(AP) - Wisconsin officials tout Saturday night's game against Nebraska as the toughest ticket ever at 94-year-old Camp Randall Stadium.
As many as 30,000 Cornhuskers fans are expected to migrate to Madison, Wis., Badgers athletic director Barry Alvarez said Wednesday. Most probably won't get into the stadium to watch Nebraska's inaugural Big Ten game.
Beau Baumert of Omaha, Neb., and his roommate, Jared Lubbe, wanted to make sure they had seats, so they bought a pair of upper-deck season tickets from Wisconsin for $700 this summer.
"I knew last year that this game would be extremely hard to get a ticket for," said Baumert, a 26-year-old gas pipeline engineer. "We started looking for ways in January. In late June or early July the Badgers' web page said they would release season tickets for purchase and that it would be the only way to get tickets to this game."
Wisconsin spokesman Brian Lucas said the school had 404 season tickets available for sale and that 67 of them were bought by people with Nebraska addresses. Each buyer was limited to four tickets.
Under Big Ten rules, a school is allotted 3,000 tickets for road games. Nebraska received requests for 20,000 for this one.
Fans willing to pay a premium could try their luck on the secondary market. Brokers were asking $200-$500 Wednesday for a ticket with a $49 face value.
Many ticketless Nebraska fans aren't deterred. They're heading to Madison in droves.
Mike Huffman, a 52-year-old physician from Lincoln, Neb., said he'll fly to Madison with two friends with the understanding that they'll pay no more than $200 apiece on the street for a ticket. If the price isn't right, he said, they'll be content to soak up the atmosphere from a local watering hole or the tailgate area.
"This is a historic event. Man, I can't miss it," Huffman said. "I've got to be there. It's one of those bucket-list things. I'm pretty sure I'd regret it if I didn't go."
Brent Gries, a 51-year-old bar owner from Paxton, Neb., is loading up his Dodge pickup and heading to Madison with two friends. If they can find tickets for $100 or less, they'll go inside the stadium. Otherwise, they'll go to a bar or tailgate in Badgerville, an area north of the stadium that can accommodate 5,000 people with big-screen TVs and will be open throughout the game.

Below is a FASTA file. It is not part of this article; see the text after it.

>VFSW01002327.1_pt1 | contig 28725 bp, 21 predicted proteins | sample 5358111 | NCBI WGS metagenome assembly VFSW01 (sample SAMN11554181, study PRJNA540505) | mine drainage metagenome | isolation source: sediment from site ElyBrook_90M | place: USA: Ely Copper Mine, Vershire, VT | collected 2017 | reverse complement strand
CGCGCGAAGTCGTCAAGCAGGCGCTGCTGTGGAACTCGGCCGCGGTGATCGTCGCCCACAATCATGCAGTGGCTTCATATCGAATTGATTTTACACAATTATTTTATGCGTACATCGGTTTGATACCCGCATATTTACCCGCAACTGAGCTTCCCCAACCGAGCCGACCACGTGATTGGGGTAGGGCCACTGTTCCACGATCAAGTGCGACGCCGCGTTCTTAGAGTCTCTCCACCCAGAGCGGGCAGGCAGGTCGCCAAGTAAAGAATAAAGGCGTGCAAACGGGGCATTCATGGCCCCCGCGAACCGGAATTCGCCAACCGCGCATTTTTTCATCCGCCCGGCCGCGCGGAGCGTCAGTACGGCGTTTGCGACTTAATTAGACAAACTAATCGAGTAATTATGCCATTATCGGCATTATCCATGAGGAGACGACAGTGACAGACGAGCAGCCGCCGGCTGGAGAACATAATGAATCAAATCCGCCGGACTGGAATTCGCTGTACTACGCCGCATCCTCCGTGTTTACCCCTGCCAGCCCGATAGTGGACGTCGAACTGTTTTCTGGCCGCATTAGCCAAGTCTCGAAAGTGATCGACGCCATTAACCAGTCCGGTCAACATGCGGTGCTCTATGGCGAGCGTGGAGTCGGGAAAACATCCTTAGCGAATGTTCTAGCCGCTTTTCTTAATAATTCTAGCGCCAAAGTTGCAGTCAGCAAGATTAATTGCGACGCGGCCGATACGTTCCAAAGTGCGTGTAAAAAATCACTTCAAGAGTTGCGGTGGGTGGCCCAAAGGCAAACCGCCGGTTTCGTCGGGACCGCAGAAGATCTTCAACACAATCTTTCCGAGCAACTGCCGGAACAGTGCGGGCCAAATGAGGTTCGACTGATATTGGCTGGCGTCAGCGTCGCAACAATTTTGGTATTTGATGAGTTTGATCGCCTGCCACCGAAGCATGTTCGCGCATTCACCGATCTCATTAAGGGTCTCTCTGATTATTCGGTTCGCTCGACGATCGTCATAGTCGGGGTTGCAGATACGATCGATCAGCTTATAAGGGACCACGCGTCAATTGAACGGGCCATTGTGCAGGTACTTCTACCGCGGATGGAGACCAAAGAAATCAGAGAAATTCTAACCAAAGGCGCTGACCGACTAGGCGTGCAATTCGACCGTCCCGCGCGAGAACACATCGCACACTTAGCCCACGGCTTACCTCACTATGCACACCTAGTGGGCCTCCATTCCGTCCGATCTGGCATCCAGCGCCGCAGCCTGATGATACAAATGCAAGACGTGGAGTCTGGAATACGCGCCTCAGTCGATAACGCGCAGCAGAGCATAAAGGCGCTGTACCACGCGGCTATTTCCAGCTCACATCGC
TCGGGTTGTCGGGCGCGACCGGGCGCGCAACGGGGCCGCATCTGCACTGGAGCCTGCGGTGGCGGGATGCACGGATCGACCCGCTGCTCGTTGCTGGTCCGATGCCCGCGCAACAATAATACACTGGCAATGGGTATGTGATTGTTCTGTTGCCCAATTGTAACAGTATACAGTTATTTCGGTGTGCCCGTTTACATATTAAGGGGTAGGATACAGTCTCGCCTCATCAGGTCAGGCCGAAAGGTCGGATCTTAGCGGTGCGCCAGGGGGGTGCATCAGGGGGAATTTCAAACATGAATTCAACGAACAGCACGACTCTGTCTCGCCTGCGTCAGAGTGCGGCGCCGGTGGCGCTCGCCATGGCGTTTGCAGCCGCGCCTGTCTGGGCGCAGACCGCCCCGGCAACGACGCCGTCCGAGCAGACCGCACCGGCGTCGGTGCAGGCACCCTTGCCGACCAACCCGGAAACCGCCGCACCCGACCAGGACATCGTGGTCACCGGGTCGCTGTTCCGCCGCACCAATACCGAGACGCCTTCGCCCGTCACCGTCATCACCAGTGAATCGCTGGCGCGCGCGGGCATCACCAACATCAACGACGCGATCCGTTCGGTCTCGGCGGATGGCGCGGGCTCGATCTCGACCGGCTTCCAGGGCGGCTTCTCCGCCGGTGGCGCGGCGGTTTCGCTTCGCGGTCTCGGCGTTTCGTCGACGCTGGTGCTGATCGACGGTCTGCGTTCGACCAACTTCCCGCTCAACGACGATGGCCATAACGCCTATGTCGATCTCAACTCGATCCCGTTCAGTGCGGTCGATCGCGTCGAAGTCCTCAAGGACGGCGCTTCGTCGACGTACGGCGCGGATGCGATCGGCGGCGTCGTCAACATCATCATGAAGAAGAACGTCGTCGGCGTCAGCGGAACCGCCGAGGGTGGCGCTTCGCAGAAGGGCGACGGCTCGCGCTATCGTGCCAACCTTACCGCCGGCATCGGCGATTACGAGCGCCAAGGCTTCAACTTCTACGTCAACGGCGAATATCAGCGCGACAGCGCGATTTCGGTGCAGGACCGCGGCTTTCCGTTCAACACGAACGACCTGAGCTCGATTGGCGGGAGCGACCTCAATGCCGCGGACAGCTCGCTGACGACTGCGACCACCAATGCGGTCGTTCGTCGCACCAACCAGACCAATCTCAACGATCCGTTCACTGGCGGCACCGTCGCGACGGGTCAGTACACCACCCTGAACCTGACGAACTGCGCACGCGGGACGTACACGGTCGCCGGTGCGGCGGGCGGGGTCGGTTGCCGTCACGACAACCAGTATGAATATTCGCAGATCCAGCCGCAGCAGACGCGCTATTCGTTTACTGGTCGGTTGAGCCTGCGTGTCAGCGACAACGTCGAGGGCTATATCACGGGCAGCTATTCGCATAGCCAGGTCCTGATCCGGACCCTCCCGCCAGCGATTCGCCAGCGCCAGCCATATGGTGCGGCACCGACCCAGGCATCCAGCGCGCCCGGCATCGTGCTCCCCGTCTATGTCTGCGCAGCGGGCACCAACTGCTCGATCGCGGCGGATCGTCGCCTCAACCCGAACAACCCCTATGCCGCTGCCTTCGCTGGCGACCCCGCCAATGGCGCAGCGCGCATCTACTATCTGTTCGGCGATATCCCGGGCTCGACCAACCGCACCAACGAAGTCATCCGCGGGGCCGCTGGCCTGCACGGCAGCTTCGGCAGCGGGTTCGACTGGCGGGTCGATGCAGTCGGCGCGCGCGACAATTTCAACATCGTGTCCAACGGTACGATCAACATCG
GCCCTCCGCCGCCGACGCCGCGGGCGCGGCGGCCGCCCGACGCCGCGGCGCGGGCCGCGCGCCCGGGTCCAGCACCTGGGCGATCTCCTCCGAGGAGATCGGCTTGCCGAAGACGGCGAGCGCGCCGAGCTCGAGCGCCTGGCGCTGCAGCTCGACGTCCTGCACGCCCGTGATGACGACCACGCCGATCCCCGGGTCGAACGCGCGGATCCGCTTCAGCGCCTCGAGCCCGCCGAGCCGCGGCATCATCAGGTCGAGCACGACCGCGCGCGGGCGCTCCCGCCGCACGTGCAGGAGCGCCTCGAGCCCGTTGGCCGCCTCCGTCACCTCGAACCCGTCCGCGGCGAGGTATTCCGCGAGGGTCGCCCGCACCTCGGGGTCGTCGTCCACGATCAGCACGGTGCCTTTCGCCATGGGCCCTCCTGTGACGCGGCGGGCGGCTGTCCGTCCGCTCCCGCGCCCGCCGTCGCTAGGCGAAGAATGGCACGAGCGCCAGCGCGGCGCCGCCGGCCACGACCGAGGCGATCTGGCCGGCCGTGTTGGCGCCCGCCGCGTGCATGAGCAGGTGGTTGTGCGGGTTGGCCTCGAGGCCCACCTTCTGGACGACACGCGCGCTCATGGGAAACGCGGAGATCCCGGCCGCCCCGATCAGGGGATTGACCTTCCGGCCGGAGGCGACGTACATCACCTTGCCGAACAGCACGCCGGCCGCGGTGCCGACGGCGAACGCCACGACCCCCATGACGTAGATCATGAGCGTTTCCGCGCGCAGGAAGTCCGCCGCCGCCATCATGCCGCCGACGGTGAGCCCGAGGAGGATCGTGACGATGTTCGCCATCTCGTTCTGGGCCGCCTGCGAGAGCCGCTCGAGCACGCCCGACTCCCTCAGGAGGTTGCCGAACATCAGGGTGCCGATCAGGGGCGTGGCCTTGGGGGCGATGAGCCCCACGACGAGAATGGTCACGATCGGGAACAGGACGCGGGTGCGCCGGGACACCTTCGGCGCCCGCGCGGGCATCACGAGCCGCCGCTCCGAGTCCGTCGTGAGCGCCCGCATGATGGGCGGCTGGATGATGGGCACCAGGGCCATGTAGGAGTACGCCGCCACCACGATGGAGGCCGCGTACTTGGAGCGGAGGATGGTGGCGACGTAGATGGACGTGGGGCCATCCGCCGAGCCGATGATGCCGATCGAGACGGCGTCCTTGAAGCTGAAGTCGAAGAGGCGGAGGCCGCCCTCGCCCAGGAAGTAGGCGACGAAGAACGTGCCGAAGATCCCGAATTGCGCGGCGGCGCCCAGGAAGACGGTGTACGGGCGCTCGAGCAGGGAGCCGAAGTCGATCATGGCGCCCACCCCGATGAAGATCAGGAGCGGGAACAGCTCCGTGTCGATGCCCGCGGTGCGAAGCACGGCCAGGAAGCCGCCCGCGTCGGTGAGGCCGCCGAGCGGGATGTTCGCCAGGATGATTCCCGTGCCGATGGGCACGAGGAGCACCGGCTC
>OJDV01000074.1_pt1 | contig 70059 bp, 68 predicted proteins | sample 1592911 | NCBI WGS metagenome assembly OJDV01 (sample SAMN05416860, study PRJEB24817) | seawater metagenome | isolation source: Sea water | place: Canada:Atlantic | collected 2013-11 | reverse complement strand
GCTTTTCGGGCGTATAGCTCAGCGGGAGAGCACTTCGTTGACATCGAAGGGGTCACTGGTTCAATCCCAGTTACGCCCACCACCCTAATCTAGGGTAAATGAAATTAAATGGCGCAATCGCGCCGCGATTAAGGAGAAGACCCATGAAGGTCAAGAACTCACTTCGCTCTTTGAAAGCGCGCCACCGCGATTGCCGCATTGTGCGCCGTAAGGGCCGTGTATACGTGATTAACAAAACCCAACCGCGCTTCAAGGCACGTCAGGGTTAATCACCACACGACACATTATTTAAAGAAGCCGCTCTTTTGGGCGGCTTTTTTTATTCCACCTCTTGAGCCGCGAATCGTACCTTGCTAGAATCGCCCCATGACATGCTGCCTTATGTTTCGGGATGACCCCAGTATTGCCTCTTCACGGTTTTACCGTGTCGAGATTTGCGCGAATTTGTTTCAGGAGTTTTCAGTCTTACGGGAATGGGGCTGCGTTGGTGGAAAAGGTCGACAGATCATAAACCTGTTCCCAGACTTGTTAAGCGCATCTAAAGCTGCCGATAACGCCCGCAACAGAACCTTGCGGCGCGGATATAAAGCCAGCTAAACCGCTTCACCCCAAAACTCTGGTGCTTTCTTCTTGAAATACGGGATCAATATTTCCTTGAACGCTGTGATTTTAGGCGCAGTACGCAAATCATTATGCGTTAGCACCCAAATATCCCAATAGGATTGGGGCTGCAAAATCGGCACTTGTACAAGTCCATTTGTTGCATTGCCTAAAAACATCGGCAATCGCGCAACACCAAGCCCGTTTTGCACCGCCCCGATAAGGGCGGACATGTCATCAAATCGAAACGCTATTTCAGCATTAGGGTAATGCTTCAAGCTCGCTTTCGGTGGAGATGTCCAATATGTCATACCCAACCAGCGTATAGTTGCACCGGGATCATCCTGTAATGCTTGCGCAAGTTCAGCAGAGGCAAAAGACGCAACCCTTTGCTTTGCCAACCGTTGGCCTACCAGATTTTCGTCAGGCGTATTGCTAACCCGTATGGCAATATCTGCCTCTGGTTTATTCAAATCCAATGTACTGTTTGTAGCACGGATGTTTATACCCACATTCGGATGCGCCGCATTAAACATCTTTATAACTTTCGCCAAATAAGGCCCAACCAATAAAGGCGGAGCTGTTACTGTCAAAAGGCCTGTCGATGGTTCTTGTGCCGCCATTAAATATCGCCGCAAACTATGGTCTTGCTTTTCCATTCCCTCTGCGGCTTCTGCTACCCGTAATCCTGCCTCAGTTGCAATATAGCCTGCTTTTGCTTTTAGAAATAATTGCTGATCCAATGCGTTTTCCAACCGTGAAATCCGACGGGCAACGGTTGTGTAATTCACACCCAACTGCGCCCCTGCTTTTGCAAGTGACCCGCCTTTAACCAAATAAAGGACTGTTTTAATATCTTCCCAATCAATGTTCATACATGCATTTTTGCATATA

Mike Fields, 33, a University of Nebraska web designer from Lincoln, said he and his wife and in-laws are driving an RV to Madison to mark the occasion of the Huskers' first Big Ten game. He said he probably wouldn't buy a ticket for any price. He said the Huskers have let him down too many times in big games, and they're 9 1/2-point underdogs.
"I may be kicking myself a bit if we win and I wasn't there," Fields said, "but it might be worse if I spent the money and was there and we lost. I have a slim suspicion we might not be competitive."
Adding luster to the game is that it's the first in Madison since 1962 that two teams ranked in the top 10 will square off. Wisconsin is No. 7 and Nebraska is No. 8.
Wisconsin officials are hopeful the locals won't give into temptation and sell tickets to Nebraska fans, many of whom will be wearing black instead of their traditional red so they stand out among the red-clad Badgers fans.
The last thing the Badgers want is for Nebraska fans to take over their stadium the way they did at Notre Dame in 2000, when about half the crowd of 80,000 wore red as the Huskers beat the Irish.
"I think the reason you'd have a season ticket here at the University of Wisconsin would be to see a game like this," Bielema said. "I know Nebraska has their little black-shirt mojo going, so I'm sure there'll be a few of them who get in the stands. But hopefully the Wisconsin fans stand strong and wear the red and make that environment second to none."
Madison merchants are eagerly awaiting the arrival of Nebraska fans. According to a University of Wisconsin study, each fan spends an average of $232 during a home football weekend.
"As much as we're excited about the game, we want to make sure to roll out the red carpet for our new friends from Nebraska," said Diane Morgenthaler, vice president of marketing and strategic planning for the Greater Madison Convention and Visitors Bureau.
As for Baumert and the season tickets he bought from Wisconsin, he sold to a broker the ones he had for three nonconference games and the Big Ten games against Indiana and Purdue. He hasn't gotten rid of the tickets for Penn State.
"We're trying to make as much back as we can," Baumert said. "Every dollar we get back on those is one less we had to pay for a Nebraska ticket."
Baumert said he won't renew his Wisconsin season tickets in 2012. He will, however, buy season tickets from another big-name opponent if single-game tickets are scarce.
"Next year," he said, "it might be Ohio State."
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